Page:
Follow through with social media

Am I the only one who feels like the prevailing wisdom on good social media behavior has been regurgitated until it’s baby food? “Have a complete, up-to-date profile.” “Participate regularly.” “Don’t hard sell – share useful knowledge.” Solid articles espousing these tenets exist everywhere. I’ve even written one or two myself.

Check, check and double-check. In an hour’s worth of searching blogs, news feeds and articles for fresh insight on using LinkedIn, I came up with zilch. Even articles on LinkedIn’s latest features, like the ability for anyone to publish content there, wound their way to the same conclusions.

Is there nothing fresh to be said? No inspiring insight, enviable angle or even wicked trick we haven’t heard before? It seems so basic, so bland, so kid stuff. In fact, the parallels to mom’s advice are striking:

  1. Look your best.
  2. Try hard.
  3. Practice the Golden Rule.

I guess the issue isn’t – and never really has been – whether the advice is good. Of course it’s good, good enough that once we sorted it out at the dawn of civilization, we’ve simply played variations on a theme. The real issue is the gap, whether a modest sliver or a yawning chasm, between what we know and what we do related to social media.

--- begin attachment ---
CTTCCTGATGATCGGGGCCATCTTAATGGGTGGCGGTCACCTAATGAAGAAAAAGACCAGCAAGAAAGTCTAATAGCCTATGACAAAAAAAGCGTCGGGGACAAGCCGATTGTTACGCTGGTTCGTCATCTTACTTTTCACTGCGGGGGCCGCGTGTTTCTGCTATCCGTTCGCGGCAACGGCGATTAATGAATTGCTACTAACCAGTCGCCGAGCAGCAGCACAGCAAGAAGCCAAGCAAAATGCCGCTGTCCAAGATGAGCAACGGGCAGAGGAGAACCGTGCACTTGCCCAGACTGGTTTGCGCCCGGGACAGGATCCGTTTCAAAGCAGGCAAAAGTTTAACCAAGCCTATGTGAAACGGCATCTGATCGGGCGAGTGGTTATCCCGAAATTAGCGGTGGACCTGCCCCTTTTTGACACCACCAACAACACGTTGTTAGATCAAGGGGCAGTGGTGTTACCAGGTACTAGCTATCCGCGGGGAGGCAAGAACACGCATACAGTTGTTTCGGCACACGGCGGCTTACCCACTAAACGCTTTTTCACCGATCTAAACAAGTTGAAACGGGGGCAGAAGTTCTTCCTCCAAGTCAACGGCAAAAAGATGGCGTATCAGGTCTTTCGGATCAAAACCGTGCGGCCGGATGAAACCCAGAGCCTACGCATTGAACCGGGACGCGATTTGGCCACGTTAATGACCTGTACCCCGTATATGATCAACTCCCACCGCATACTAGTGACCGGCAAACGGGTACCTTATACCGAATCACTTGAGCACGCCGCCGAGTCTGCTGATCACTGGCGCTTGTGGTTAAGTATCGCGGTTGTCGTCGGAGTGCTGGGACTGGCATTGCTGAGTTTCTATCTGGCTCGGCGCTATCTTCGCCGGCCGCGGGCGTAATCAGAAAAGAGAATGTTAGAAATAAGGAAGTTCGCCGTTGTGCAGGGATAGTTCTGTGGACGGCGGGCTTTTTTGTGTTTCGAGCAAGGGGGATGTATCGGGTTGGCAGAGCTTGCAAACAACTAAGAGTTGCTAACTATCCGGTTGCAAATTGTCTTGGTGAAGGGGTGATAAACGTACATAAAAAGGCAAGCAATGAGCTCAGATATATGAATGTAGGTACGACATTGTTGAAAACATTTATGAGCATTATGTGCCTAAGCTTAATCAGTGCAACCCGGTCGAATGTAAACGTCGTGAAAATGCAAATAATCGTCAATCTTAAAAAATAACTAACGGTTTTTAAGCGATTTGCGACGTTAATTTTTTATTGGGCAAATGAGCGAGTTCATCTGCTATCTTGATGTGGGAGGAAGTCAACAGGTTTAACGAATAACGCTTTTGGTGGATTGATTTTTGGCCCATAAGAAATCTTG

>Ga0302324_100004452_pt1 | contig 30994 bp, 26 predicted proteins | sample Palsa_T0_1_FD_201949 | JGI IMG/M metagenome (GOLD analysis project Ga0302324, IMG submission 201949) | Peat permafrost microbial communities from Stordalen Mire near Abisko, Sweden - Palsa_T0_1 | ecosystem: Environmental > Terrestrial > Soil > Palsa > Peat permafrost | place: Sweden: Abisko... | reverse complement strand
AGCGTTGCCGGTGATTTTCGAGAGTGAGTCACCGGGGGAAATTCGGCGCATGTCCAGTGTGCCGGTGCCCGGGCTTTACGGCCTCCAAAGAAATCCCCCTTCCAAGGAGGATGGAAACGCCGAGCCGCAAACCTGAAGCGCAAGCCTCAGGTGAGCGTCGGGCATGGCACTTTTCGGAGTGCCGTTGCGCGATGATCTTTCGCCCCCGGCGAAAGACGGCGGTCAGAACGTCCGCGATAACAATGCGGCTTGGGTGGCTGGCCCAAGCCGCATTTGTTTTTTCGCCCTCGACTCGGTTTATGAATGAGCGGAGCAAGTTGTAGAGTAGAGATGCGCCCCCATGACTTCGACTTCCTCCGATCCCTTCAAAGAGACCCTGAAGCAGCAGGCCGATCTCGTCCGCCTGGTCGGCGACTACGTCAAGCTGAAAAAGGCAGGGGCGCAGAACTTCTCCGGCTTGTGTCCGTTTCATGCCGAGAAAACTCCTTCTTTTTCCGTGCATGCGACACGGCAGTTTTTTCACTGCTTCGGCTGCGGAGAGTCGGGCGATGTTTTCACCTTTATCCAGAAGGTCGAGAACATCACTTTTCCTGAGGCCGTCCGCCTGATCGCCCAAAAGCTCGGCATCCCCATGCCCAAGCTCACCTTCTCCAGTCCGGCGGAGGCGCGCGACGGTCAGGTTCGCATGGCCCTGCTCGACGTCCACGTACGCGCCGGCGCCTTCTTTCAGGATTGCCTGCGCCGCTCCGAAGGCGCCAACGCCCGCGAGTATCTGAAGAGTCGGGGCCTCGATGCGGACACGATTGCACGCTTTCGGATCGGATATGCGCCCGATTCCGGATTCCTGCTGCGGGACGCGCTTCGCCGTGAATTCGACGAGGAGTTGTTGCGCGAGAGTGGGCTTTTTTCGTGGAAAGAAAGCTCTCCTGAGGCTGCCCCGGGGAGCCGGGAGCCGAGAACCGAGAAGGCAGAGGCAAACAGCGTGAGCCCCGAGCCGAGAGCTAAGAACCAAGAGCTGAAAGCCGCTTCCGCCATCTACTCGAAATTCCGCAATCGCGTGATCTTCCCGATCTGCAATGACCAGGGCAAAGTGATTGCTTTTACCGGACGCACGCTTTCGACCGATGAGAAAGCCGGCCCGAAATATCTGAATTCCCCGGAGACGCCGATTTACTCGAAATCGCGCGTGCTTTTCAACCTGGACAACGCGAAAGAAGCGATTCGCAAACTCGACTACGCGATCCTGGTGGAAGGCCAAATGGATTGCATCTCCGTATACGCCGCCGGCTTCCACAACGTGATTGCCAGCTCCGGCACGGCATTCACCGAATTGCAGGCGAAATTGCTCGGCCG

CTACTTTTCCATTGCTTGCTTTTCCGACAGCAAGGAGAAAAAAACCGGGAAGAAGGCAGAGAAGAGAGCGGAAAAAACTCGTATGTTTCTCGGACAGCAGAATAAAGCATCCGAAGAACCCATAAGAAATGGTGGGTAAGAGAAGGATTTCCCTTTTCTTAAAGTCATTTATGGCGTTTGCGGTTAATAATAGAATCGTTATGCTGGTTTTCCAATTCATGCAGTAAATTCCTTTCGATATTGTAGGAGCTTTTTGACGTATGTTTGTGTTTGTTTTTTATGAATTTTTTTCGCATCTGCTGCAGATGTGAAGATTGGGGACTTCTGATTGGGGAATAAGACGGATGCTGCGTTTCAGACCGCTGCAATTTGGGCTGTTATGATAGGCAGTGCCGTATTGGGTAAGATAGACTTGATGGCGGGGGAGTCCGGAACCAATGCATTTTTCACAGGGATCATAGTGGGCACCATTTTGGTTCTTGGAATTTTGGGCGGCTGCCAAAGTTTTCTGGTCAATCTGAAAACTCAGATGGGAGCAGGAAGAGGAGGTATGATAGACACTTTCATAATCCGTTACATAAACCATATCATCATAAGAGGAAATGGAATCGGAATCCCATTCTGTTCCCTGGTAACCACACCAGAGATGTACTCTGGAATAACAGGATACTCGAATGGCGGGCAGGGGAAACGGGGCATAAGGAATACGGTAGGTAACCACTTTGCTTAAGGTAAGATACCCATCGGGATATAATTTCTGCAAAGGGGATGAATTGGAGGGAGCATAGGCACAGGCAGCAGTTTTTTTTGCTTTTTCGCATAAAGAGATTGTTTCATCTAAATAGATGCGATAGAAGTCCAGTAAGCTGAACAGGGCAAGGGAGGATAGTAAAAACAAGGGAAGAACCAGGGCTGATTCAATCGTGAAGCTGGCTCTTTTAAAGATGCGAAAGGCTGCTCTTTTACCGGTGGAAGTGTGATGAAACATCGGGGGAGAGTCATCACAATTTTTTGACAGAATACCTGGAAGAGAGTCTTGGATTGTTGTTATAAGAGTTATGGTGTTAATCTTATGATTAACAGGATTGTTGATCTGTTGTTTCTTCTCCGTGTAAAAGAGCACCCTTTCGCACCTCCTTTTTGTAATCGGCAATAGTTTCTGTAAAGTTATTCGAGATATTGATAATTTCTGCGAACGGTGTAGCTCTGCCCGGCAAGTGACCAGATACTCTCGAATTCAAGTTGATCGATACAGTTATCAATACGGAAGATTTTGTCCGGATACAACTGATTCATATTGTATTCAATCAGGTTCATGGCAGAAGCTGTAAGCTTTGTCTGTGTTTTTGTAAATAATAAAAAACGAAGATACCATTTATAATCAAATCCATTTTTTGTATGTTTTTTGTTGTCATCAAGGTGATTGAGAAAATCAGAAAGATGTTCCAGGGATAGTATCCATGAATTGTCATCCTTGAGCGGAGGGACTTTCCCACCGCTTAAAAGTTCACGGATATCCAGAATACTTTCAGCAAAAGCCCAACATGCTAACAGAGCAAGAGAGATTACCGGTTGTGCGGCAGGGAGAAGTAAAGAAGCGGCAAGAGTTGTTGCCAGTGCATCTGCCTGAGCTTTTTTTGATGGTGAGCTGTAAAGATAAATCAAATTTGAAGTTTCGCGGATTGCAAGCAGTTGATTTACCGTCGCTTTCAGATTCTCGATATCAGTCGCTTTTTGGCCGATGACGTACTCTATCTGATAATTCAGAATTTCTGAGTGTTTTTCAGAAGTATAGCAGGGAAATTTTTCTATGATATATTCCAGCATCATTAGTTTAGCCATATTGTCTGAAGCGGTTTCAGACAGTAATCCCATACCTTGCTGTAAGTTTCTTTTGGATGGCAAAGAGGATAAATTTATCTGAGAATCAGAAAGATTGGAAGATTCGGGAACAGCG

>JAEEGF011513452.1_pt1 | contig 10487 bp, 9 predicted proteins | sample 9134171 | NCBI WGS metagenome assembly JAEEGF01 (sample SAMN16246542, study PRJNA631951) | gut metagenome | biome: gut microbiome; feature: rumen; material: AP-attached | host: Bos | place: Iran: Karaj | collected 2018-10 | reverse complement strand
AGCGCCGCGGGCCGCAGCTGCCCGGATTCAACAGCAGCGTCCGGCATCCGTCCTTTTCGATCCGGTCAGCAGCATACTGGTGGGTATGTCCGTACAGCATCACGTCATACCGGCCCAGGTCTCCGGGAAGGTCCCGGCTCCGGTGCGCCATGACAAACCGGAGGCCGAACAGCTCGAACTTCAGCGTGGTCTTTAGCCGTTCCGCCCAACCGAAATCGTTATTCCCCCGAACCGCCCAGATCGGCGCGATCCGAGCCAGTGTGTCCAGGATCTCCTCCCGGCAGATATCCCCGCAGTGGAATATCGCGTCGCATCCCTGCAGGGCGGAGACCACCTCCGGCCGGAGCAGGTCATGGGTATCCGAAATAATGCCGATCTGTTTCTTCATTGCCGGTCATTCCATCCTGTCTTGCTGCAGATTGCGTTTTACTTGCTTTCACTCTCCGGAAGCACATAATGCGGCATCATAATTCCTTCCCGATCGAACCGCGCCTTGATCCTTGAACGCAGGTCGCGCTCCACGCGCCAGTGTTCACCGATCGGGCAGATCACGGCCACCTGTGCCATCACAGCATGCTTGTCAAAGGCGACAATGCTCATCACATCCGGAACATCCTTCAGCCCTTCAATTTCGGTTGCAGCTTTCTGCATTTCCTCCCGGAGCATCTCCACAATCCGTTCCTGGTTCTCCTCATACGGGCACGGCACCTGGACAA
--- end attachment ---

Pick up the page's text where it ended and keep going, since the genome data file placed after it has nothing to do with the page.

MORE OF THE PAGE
Can we build a bridge across this gap? A trustworthy path between knowing and doing, motivation and follow through? Yes, and the answer might be to get out of our heads. To stop searching endlessly for a new piece of advice to one-up what we know and instead to just follow through.

Social media follow-through:

  • Do you know that offering real, relevant advice in a key LinkedIn group helps you build connections that can become leads? Then decide, and put on your calendar, to share an insight two days a week. When the reminder pops up, don’t put it off or second-guess it – go to the group and make the comment.
  • Do you understand that your LinkedIn profile needs to stay fresh? Commit to a quarterly profile brush-up. On April 1, don’t start surfing for advice on good LinkedIn profiles. Log in, click “Edit profile,” and add your two latest presentations.
  • Have you heard that establishing yourself as a thought leader on LinkedIn ultimately brings sales benefits, no broadcasting of spam needed? Then log into the site at 11 a.m. every Monday through Thursday and read industry-relevant articles for 10 minutes.

Of course I concede that, no, we didn’t actually learn everything we need to know about social media in kindergarten. And yes, social media will continue to evolve and so will the best practices related to it. But rather than thinking that the important thing is discovering the latest, greatest approach to social media – in fact, rather than thinking so much about it, period – let’s act. Low-hanging fruit, people.

Emily SmithContent Writer and Editor

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